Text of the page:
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Where There's a Will There's a Way: Penn shines as gay activist Milk 

Rhinestone cowboysI was there. Twice. The first time was in San Francisco in '78 when Dan White shot and killed Harvey Milk and George Moscone.

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Rhinestone cowboysI was there. Twice. The first time was in San Francisco in '78 when Dan White shot and killed Harvey Milk and George Moscone. The second time was at the Castro theatre for the opening week showing of Milk, almost 30 years later. It was a special, bittersweet night.

Milk is directed by Gus Van Sant, an openly gay director known for diverse films including Drugstore Cowboy and Good Will Hunting. Harvey Milk was a gay rights activist with political aspirations. Dubbed "The Mayor of Castro Street," he was ultmately elected to the San Francisco Board of Supervisors-not because he wanted to be a politician per se, rather he saw it as the right thing to do.

I lived on Castro Street for two years as an outcast - the slob-hetero of the neighborhood. This year, as the token straight waiting in line for the movie, I had a similar feeling, but this time we all shared the communal interest and a kind of sublime reverence.

The Castro is an ornate art deco theatre at the corner of Market and Castro streets. Virtually unchanged to this day, the theater was shown prominently in Milk. After waiting in the huge line and finding a seat, I was relieved to see The Mighty Wurlitzer was still there-a gigantic church organ with all the bells and whistles that appears from under the stage. The guy playing launches into schmaltzy tunes for pre-movie entertainment, ending with the customary "San Francisco Open Your Golden Gate." There were a couple of speakers who praised the film and then it was time to see Milk.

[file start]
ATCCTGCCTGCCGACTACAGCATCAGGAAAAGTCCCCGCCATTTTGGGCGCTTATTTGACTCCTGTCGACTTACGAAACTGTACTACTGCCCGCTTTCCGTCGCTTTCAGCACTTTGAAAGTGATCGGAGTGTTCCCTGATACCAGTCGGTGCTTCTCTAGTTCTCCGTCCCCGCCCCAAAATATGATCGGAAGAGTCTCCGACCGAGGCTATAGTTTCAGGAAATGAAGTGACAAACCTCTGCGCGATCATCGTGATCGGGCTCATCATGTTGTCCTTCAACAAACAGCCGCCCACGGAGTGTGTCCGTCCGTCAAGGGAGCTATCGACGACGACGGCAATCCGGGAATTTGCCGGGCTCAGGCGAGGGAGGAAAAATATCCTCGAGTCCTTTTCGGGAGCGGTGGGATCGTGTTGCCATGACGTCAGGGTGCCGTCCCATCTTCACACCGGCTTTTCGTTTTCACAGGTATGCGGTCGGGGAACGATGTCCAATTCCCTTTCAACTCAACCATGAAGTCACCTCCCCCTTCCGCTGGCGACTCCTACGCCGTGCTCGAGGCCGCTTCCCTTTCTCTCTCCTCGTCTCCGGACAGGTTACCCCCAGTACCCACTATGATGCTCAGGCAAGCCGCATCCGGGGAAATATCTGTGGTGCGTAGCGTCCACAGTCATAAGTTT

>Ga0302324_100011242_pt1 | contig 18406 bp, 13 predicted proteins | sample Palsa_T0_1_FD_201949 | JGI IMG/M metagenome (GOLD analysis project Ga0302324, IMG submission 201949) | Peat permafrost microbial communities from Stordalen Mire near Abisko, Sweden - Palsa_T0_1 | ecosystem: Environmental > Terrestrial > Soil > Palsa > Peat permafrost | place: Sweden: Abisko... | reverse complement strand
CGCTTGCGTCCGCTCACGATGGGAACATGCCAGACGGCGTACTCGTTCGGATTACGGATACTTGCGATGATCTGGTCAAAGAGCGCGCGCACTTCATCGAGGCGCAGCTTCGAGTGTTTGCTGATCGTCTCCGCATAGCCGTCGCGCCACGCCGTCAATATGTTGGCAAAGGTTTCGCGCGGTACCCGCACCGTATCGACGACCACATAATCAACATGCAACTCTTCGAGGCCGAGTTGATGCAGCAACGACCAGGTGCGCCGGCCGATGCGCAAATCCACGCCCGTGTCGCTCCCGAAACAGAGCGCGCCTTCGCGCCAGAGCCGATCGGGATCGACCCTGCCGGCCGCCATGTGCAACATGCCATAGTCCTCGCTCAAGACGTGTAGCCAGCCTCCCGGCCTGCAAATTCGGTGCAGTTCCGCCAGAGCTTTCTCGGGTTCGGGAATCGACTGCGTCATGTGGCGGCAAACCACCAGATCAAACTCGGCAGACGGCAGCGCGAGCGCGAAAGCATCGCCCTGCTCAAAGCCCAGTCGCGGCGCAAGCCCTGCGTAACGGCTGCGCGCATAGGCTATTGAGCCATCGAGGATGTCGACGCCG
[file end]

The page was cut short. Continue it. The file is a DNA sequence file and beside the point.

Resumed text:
As the opening credits started with stock footage of gays being arrested simply for being gay, I was expecting a lot of hoops and hollers from the crowd, but they all seemed silently focused. Milk immediately takes on a sympathetic viewpoint. The film is a bio picture telling the straight (pardon the pun) story of Harvey Milk's (Sean Penn) rise from hippie camera shop owner to Supervisor Milk and all his relationships along the way. Of particular interest is his on/off butting of heads with fellow politician Dan White (Josh Brolin). There are skimmed versions of his run in with the Advocate (the main gay newspaper at the time), his joining forces with union bosses to eliminate Coors distribution, but the main focus sheds blinding light on the fight against ultra-conservatives Anita Bryant and douche bag John Briggs (this finally elicited boos and hisses from the crowd). Their mission was to pass Prop 6, a law designed to ban homosexuals from jobs, especially teaching. The correlation of Prop 6 and the recent Prop 8 which retracted the rights of gays to marry gives an eerie relevance to the debates and proves as a disservice to how far we think we've come in social and political ventures today.

There are a lot of excellent performances. Sean Penn so immerses himself in the role that it ceases to be a mere portrayal. Brolin amazes with his seething version of White as a repressed ex-cop. He plays the character with such angst that it never comes off as evil or cartoon-like; you believe him and his demons.

Milk is sadly foreboding and the story moves right along to the disastrous end. My only criticism is that it seemed too carefully constructed and controlled in the story telling. The bio pic formula detracted from the engrossing story, which needed to be delivered with more urgency.

Regardless, the real-life footage shown of the candle light vigil march down Castro Street, taking up what appeared to be most of San Francisco, is one of the strongest visuals in cinematic history. Milk is quoted as saying, "I am 40 years old and have never done a thing." By 48 he had accomplished something major: civil rights for a minority, and national if not global attention to his cause. He brought tolerance to the forefront in the coolest city in the world. I know...I was there.


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